We bonded almost immediately. I heard him say once over the phone to a friend that I was family, and I felt the same. It was as though I was welcomed into a long established New York City tribe of queer elders. Those friends of Clark’s that I am now close with may grimace at the word elder, but I use it with the utmost respect and adoration. Clark was like a quirky longtime New Yorker uncle I could have only dreamt of. The history, legends, and magic were palpably alive in that apartment.
The space itself was not well maintained. Very early in my time there, I realized Clark did everything he could to keep the common areas tidy. He despised being made to feel incapable, so when I attempted to clean, he would intervene. He had very specific ways of doing things; Fabuloso cleaning liquid in a bucket was sloshed on to the extremely worn hard wood floors with a filthy mop. His attempts to clean were moderately effective, but his balance wasn’t great. His mobility had declined in recent years. The long overdue serious deep clean the apartment needed wasn’t possible for him. Nevertheless, I treasure the initial time I lived with Clark the most.
He stayed in his room the majority of time, but he would often cook dinner for us. One memorable meal was filet mignon with sautéed onions, which he loved to prepare. I suspect it was a mainstay from his time working at his father’s chain of diners in Michigan as a teenager. He took great joy in preparing meals for others, afterward we sat together while he shared stories about New York nightlife in the 1980s. He described in great detail his gigs at legendary nightclubs like Limelight and CBGB’s with his band Hagatha, and working in the VIP area at Danceteria with Jackie 60 co-founder Chi Chi Valenti. He shared an incredible story of how he secured a job at a touristy Upper East Side drag supper club called “La Cage Aux Folles”. It was there that he may have met International Chrysis. She performed in the main room, singing cabaret staples while seated on a baby grand piano, he worked as a cocktail waitress in drag. I remember all of the stories he shared in delicious detail.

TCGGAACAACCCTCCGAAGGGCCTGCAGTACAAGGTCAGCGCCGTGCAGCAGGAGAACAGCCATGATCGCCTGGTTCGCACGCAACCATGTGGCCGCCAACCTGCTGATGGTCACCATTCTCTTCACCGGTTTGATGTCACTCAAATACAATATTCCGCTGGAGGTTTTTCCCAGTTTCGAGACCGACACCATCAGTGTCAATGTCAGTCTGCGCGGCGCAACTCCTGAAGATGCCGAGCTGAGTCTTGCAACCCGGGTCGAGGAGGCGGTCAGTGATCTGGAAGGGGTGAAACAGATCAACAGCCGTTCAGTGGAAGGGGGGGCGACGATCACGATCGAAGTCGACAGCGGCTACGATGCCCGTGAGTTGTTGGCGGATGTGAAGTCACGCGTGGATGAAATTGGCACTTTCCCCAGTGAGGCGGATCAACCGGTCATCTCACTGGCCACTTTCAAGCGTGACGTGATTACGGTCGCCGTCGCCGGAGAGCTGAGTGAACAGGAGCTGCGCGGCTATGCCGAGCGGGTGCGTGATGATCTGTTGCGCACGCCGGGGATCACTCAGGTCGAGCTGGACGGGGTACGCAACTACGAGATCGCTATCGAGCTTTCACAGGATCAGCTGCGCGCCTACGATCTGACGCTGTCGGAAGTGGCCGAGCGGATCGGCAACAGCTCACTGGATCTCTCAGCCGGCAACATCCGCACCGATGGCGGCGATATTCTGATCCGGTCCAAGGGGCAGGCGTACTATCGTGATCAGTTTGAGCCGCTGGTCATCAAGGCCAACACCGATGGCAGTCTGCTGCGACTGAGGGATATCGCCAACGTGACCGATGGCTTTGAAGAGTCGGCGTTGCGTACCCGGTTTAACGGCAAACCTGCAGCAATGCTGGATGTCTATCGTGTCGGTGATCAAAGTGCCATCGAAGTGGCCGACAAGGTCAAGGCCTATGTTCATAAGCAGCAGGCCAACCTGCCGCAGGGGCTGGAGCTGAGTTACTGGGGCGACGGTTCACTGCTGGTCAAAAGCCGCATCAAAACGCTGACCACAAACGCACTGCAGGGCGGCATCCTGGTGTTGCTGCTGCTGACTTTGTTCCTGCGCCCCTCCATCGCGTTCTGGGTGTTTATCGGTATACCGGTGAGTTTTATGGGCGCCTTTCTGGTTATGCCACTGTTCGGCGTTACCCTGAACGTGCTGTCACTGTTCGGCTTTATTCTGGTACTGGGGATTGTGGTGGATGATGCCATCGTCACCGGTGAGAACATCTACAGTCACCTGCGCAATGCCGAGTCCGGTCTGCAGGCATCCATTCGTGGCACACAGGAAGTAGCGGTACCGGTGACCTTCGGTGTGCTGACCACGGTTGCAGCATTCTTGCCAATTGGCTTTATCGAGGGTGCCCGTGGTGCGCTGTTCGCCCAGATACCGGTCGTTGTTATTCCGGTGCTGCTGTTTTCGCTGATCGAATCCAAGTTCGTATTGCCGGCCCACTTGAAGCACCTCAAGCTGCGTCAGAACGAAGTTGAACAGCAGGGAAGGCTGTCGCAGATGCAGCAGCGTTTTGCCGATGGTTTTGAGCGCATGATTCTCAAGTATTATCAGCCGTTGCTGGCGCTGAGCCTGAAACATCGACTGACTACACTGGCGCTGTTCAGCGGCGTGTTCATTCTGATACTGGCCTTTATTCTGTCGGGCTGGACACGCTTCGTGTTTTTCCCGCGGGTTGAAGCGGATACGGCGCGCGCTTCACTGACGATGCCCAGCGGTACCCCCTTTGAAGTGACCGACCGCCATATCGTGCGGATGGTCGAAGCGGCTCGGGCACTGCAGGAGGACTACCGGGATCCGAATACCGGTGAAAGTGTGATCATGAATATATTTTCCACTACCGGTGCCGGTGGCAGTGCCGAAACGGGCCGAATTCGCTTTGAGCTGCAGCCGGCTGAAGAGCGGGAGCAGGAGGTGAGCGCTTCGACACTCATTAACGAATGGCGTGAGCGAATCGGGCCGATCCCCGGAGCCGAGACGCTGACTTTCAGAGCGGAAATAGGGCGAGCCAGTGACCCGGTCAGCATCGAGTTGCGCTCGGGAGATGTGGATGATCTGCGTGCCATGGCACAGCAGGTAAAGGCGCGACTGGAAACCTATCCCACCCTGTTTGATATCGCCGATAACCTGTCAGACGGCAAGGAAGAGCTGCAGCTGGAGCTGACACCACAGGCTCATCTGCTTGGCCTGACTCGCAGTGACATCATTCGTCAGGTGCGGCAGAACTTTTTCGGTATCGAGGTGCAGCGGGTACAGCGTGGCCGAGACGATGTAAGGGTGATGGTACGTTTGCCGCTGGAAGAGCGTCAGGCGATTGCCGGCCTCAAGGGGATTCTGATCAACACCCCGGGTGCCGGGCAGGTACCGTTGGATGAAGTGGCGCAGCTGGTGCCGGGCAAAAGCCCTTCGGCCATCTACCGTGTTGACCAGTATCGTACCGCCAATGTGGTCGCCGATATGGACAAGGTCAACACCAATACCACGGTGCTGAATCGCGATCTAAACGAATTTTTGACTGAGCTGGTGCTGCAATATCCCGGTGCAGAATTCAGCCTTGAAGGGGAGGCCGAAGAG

He shared countless stories, along with his knowledge of music, music history, and New York nightlife history. The value of this experience, shared history between generations of queer artists, now feels more important than ever before.
Although Clark was reclusive, and without a doubt isolated in many ways, he was incredibly generous toward me. He shared countless stories, along with his knowledge of music, music history, and New York nightlife history. The value of this experience, shared history between generations of queer artists, now feels more important than ever before.
On June 1 of this year, the apartment’s lease reverted back to the building’s owners. The forty year legacy of Clark’s apartment, in its physical incarnation anyway, came to an end. The year following his death involved countless battles. The legal side was stressful and costly. The long-neglected repairs would never be addressed by the building owners as long as I lived in the apartment. Even in the final weeks they used unnecessary intimidation tactics despite the agreement in place that I would vacate the apartment. Although I stood my ground and held on as long as possible, I simply didn’t have the means to fight an extended battle in a New York housing court. I was reminded that the apartment itself was a physical space, and what it represented, along with the knowledge and history that Clark shared with me, can continue to be shared forward beyond those walls. This writing is the first time I’m sharing publicly about my time living in the apartment. This is just the beginning.